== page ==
“That is the really spectacular finding here,” says Sidney Tamm of the Marine Biological Laboratory in Woods Hole, Massachusetts, who made the discovery. “There is no documentation of a transient anus in any other animals that I know of.”

Tamm thinks the discovery might represent an intermediate stage in evolution.

In some simple animals, such as jellyfish, the gut has only one opening, which functions as the mouth and anus.

It has been known since 1850 that comb jellies – which superficially resemble jellyfish, but belong to a separate group called ctenophoreshave a through-gut, with a separate mouth and anus. Some even have more than one anus.

Missing anus

But when Tamm studied the warty comb jelly (Mnemiopsis leidyi), he could not find its anus. Only when the animals are actually defecating does a tiny opening appear – and it disappears again straight afterwards.

“It is not visible when the animal is not pooping,” says Tamm. “There’s no trace under the microscope. It’s invisible to me.”

His observations show there is no permanent connection between the gut and the rear of the body. Instead, as waste accumulates, part of the gut starts to balloon out until it touches the outer layer, or epidermis.

The gut then fuses with the epidermis, forming an anal opening. Once excretion is complete, the process is reversed and the anus vanishes.

Because both the gut and epidermis are just a single cell layer thick, this can happen relatively easily and quickly. The animals defecate at regular intervals: once an hour in the 5-centimetre-long adults, and once every 10 minutes or so in the larvae.

Tamm thinks this process of the gut bulging and fusing with the epidermis to form an anus is how the anus evolved in the first place. The intermittent anus may represent an intermediate stage in which the structure has yet to become permanent.

Today, the transient anus may be unique to the warty comb jelly. Tamm is now looking at other species of comb jelly, but so far they appear to have permanent anuses.

Journal reference: Invertebrate Biology, DOI: 10.1111/ivb.12236

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“How did I get my stripes? It’s a long story…”

Tim Caro/UC Davis

By Michael Marshall

When it comes to explaining why zebras have stripes, it’s best to remember that some issues are not black and white.

Biologists have been debating the puzzle since Darwin’s time, but a study published on Wednesday offers further evidence for one of the most promising explanations: that the stripes deter biting flies.

In the parts of Africa where zebras live, there are blood-sucking horseflies that carry lethal diseases such as trypanosomiasis. Clearly, zebras would do well to avoid being bitten. The idea is that the stripes somehow confuse the flies so that they don’t land on the zebras.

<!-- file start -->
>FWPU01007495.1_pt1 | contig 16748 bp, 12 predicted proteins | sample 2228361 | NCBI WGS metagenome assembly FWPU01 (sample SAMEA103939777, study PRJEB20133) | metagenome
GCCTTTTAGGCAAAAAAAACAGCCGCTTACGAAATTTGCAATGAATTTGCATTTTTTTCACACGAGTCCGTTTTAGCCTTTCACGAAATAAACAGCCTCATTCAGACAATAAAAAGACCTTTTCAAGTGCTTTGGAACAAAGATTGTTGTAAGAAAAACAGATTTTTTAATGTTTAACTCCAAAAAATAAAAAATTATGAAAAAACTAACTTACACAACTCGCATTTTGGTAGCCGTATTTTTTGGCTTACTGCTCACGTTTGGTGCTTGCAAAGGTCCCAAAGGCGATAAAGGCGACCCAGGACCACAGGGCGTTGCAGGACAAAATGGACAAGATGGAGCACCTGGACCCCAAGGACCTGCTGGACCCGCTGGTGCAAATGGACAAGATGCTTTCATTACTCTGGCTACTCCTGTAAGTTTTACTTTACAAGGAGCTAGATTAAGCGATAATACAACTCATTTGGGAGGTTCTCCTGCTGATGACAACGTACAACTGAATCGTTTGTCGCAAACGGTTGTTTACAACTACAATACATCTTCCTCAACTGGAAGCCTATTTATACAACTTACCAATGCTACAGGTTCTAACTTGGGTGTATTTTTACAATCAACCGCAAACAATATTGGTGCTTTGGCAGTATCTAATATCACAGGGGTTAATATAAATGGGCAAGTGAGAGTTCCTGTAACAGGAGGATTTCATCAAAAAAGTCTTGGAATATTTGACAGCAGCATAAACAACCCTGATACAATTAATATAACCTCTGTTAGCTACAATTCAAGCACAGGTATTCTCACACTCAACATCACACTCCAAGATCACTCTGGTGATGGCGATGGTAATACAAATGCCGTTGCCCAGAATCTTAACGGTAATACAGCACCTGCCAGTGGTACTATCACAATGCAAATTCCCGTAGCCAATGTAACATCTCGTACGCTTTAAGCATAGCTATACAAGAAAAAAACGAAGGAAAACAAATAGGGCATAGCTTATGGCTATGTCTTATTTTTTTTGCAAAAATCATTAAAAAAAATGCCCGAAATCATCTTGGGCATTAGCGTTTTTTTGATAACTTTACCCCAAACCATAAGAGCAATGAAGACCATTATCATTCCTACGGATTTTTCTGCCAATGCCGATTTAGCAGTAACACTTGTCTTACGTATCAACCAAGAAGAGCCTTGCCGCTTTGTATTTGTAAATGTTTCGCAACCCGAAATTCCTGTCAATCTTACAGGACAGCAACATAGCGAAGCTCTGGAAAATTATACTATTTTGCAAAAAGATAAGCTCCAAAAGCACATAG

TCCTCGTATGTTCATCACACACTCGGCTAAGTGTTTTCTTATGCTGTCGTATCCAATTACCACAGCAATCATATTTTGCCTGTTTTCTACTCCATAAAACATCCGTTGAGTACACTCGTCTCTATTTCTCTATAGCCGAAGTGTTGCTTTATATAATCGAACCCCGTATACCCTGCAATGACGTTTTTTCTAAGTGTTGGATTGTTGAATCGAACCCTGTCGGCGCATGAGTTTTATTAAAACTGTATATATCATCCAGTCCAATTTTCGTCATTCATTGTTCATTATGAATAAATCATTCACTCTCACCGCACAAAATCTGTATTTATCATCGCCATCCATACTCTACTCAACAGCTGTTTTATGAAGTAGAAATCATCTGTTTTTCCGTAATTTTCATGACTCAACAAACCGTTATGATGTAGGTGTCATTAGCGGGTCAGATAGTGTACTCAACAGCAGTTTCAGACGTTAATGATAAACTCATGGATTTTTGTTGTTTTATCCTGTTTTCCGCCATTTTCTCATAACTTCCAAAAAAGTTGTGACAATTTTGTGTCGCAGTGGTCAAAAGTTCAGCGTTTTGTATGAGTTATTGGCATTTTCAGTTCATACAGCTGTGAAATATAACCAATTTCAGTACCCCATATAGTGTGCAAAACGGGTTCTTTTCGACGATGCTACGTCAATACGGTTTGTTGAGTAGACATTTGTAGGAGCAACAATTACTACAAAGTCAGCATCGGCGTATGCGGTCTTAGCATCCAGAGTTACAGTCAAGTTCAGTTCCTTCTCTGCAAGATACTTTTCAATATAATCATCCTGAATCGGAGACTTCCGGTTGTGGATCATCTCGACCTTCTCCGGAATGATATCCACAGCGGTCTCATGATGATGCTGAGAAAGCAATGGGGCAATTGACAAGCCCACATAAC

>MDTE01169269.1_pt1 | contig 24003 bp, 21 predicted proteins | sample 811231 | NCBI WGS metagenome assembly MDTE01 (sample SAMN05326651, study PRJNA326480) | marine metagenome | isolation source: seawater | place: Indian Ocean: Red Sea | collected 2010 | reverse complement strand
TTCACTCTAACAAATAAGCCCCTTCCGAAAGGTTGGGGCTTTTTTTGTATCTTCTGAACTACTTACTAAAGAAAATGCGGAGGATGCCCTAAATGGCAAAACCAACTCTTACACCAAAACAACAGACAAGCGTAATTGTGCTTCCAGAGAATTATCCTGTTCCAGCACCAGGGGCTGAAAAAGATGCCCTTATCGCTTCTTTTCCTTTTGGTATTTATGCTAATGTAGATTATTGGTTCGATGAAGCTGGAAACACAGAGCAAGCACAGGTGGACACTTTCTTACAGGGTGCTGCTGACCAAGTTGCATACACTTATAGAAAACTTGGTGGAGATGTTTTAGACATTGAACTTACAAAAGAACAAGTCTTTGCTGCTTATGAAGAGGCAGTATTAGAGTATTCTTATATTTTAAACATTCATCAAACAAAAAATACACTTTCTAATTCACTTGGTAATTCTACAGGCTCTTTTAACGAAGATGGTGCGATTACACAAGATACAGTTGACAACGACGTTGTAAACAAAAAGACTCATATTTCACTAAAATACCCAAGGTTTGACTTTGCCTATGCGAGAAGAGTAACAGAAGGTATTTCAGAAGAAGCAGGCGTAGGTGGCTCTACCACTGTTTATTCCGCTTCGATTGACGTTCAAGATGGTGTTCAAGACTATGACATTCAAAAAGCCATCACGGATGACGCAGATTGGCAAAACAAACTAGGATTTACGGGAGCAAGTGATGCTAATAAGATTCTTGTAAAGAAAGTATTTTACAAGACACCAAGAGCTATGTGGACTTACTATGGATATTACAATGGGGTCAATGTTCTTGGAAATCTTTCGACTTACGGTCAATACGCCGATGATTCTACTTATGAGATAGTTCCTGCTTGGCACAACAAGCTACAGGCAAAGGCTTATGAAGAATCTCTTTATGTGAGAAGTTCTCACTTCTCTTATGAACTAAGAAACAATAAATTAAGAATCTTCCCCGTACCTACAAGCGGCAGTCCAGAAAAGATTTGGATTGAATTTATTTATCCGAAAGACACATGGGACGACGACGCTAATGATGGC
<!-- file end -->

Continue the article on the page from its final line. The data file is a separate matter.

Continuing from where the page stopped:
A team led by Tim Caro of the University of California, Davis tracked captive zebras and horses at a site in England. Horseflies circled round both, but they landed on horses significantly more often. Putting striped coats on the horses’ bodies meant the horseflies landed there less often – but still landed on their heads, which were uncovered. The implication is that the stripes were having a real effect.

The hypothesis backed by a lot of evidence, but does that mean it’s the only reason for a zebra’s stripes? Not necessarily. Some ideas don’t seem to stand up, notably the suggestion that the stripes help zebras cool down on hot days – if that were true, we would expect a lot more tropical animals to be stripy. But other ideas seem to have more to them.

Dazzle camouflage

One which at first seems ridiculous is that the stripes are a form of camouflage. Obviously, zebras are not inconspicuous. But the stripes could create “dazzle camouflage”: overwhelming the predator’s visual system and making it hard to track the zebra’s movement. Think about the experience of watching a herd of zebras all dashing in different directions, and imagine trying to pick out one of them to bring down.

The evidence here is mixed. A 2016 study suggested that the dazzle effect only really works if the stripes are parallel to the animal’s direction of travel, implying that zebra stripes don’t work this way. But this was based on tracking humans playing a computer game. A 2014 study, based on computer modelling of how moving zebras would appear to a predator, suggested that the stripes would be extremely confusing.

There is also the simple possibility that the stripes are a signal. The message may not be for other zebras: in 2017, researchers suggested that the stripes signal to other grazing animals, encouraging them to graze alongside the zebras. Such mixed-species herds offer more protection against predators. For now this is only a hypothesis.